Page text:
Much has been credited to “Despacito.” The Spanish-language track took the international stage by storm and introduced, to a largely unknowing audience, a new genre. The hit single became one of history’s most-streamed songs and spent 16 consecutive weeks at number 1 on the Billboard charts. It was an instant success.
But long before Justin Bieber jumped on the “Despacito” remix and ignited a boom, the consumption of Latin music had already been on the rise. From the 1999 Latin explosion that saw Ricky Martin, Shakira, Marc Anthony, and others crossover to the American mainstream, to Daddy Yankee’s mega-hit “Gasolina,” which cemented reggaeton’s presence worldwide, countless innovators have been molding the Latin music industry into what it is today.
“Latin music is now firmly entrenched in the musical landscape and it will only grow,” said Leila Cobo, VP of Latin at Billboard and author of “Decoding ‘Despacito’: An Oral History of Latin Music.”
Now, Latin music micro-genres like reggaeton, a driving force of Latin pop, are dominating North America with artists like Bad Bunny, Rosalia, Rauw Alejandro, J Balvin, and more leading the charts.
For years, well-known Latin artists re-recorded their hits in English or adjusted their tracks to be able to cross over into the American mainstream. In the 90s, crossover became a movement.
Ricky Martin’s captivating English-language album “Livin La Vida Loca” broke sales records and hit number 1 on the Billboard 200. Soon after, other US-born stars, like Jennifer Lopez and Christina Aguilera, saw similar successes. Other internationally known artists like Shakira, who first debuted in Spanish, and Marc Anthony, who primarily sang in Spanish, later recorded English-language albums. The Latin crossover became a phenomenon.
“Each of these tracks was pivotal in the development of Latin music,” Cobo said. “They were unique for the time.”
Newer artists like Bad Bunny and Rosalia have found success with American and international audiences without the need to sing in English, pointing, once again, to the well-documented growth of Latin music. A lot of that growth is thanks to the rise in music streaming.
Thanks to the rise of streaming services, access to Latin music has increased exponentially.
Data from subscription-based streaming service TIDAL shows that since 2020, the monthly share of the platform’s users streaming Latin content has increased by 9%. Within TIDAL RISING playlists, a vertical dedicated to highlighting up-and-coming artists, it has nearly doubled with a +91% increase.
Latin music’s streaming growth has shown a 33% increase in 2022, based on Luminate’s 2022 US midyear report. In May 2022, the week after Bad Bunny’s “Un Verano Sin Ti” released, Latin music surpassed country for the first time to become the 4th most popular genre in the United States.
“Thanks to the power of streaming, the diaspora of Latins around the world, and to an increased output of music that connects with many people at many levels, Latin music today is truly part of every music fan’s menu of options and is being consumed like never before,” Cobo said.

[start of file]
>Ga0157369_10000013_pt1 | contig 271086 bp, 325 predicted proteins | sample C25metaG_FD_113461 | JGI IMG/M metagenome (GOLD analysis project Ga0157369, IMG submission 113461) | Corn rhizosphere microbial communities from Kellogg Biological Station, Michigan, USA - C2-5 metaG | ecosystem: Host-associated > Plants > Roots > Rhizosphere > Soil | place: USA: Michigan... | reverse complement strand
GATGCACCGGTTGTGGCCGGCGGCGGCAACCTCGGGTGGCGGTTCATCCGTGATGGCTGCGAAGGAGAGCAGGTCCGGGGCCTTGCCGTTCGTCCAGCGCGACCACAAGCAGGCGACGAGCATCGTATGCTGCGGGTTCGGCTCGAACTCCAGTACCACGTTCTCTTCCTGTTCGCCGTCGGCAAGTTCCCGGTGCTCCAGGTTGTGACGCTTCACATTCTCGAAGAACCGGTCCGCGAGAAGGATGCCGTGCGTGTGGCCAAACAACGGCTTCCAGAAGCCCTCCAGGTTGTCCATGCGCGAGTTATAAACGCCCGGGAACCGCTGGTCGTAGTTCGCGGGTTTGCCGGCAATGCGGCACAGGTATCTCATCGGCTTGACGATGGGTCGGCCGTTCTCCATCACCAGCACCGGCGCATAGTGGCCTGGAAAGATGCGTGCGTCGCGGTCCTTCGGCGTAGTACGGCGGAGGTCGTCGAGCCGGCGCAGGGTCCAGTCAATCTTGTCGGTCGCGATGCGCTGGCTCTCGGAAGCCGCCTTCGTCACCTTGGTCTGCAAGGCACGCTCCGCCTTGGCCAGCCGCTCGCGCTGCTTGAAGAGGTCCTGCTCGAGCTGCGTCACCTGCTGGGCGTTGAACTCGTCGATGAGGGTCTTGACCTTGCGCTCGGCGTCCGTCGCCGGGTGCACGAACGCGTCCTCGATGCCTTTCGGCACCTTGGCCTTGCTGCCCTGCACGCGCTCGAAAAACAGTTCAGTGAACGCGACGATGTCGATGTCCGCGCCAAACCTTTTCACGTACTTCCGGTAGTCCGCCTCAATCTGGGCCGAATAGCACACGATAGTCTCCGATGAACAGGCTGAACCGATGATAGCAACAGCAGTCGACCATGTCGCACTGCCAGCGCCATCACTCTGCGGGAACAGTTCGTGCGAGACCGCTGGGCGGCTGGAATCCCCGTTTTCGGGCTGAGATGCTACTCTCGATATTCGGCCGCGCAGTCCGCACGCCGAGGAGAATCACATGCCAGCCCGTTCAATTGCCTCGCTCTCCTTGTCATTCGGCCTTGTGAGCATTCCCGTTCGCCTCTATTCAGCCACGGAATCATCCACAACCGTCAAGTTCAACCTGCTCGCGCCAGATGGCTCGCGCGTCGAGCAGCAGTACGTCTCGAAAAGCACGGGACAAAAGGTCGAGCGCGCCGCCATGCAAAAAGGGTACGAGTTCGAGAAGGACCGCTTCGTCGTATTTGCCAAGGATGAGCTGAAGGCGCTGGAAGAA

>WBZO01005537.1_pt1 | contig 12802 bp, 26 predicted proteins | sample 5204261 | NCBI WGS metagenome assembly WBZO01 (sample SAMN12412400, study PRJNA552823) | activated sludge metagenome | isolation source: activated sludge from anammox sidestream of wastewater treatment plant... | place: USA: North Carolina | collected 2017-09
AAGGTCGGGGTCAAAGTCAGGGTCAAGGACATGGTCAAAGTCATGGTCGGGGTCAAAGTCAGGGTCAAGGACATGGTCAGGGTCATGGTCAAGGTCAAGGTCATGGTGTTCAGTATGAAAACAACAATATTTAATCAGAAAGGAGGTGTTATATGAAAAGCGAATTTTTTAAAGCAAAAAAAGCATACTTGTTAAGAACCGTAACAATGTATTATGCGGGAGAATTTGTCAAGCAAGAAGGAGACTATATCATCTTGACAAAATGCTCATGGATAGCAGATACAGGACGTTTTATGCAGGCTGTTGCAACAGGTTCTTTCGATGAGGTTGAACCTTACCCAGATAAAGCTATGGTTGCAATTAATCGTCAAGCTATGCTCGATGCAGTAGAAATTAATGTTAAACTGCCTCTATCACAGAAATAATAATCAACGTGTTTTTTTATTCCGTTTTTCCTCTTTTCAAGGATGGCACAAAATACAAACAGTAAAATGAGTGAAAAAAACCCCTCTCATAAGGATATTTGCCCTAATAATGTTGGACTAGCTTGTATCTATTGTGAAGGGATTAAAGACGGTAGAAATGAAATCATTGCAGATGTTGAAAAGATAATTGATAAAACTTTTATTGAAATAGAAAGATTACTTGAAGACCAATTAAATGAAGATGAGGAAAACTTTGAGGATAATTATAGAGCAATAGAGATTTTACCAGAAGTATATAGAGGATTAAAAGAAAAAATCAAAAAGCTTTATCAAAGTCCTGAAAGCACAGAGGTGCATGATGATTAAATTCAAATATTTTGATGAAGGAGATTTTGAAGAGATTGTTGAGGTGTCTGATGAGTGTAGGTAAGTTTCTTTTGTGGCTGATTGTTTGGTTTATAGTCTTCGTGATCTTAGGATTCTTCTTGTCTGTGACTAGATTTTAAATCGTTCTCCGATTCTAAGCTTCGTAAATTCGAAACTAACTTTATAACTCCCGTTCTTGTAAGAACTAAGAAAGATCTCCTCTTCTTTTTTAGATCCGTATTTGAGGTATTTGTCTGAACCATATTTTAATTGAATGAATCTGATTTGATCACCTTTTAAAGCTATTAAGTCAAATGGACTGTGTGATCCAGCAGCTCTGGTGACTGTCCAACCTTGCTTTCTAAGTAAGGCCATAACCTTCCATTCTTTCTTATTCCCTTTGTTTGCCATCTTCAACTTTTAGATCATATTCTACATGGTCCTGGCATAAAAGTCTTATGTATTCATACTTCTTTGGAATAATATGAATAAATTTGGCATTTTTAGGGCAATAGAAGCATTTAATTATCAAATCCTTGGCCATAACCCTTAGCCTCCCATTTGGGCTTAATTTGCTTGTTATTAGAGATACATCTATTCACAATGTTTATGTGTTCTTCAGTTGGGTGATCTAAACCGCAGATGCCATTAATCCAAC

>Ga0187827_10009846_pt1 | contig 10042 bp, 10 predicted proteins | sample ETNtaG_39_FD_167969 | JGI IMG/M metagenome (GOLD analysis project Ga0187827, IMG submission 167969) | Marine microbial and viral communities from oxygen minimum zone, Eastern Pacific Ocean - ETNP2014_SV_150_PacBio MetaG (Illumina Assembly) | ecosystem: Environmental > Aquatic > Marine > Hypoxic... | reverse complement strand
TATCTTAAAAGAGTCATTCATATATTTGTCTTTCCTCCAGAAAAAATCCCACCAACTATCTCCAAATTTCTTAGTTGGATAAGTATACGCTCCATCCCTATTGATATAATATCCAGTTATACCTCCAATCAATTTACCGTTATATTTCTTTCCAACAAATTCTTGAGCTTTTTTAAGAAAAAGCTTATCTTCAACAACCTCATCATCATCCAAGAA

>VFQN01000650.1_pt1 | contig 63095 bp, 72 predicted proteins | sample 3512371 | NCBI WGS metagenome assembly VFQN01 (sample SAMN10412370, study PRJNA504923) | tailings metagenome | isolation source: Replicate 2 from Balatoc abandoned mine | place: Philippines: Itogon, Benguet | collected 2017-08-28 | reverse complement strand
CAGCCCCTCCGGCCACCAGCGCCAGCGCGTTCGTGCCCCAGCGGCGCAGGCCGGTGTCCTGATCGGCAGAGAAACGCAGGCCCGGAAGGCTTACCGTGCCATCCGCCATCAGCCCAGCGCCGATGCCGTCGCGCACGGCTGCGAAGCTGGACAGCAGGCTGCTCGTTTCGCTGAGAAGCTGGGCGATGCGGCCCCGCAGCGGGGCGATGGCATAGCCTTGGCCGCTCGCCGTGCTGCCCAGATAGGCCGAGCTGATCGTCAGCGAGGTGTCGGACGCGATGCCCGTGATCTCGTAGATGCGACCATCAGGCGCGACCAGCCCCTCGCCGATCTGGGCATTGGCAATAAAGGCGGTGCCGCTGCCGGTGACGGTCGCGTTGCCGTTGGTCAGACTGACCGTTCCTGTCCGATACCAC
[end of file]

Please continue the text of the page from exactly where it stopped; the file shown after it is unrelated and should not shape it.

The pre-internet Latin music industry also didn’t have a lot of what it has now: Artist collaborations.
“The difference between this generation and previous ones is that they’re collaborating more with each other,” Jesús Triviño, a music journalist and Senior Director of Global Latin at TIDAL, said. “Because of the internet and streaming services, there are no longer any barriers. So that’s changed the game and pushed bigger artists to get with smaller, buzzing artists.”
According to Luminate, nearly 1 in 4 Latin songs within the top 10,000 most streamed songs across the industry this year were collaborations, and 79% of Latin music listeners reported that they enjoy when their favorite artists release new music or collaborate with others.
Triviño defines it as the Drake model, where established artists are collaborating with newer artists to remain relevant to the audience of the time.
Collaboration is not only bringing a slew of new hits, but also new sounds. “Artists are experimenting more with pop sounds,” Triviño said. Artists like Rauw Alejandro, in his “Todo de Ti” era, are what we’ll be hearing more of as Latin artists continue to experiment with other genres, Triviño said.
“The reality is that there’s some reggaeton fatigue. Reggaeton now is pop culture. It’s pop music. When it’s popular, people start hating it. So we’re going to see the constant evolution of it.”
The internet, streaming, and social media platforms have allowed for new artist discoveries. Industry leaders are combing through what Triviño calls the “cyber streets” in search of new talent.
At Billboard’s Latin content division, Cobo saw much of Latin music’s trajectory firsthand, and hopes to continue to follow that rise.
“Billboard has played a huge role in catapulting artists into the international arena. We were not only the first mainstream publication to feature Latin acts on its cover, but we are also the only publication that through the years has showcased artists representing all major genres of Latin music – pop, tropical, urban, regional Mexican – on its cover.” Thanks to Billboard, Cobo said, tastemakers were able to discover artists like Bad Bunny, Karol G, Ozuna, Grupo Firme, and others.
Recently, Billboard launched Billboard Español, an extension of the Billboard brand, in the company’s mission to globalize and meet its Spanish-speaking audience.
“Music in Spanish is now the second most consumed in the world, after music in English. It makes total sense to also give the audience and that industry their news and information in their language,” Cobo said.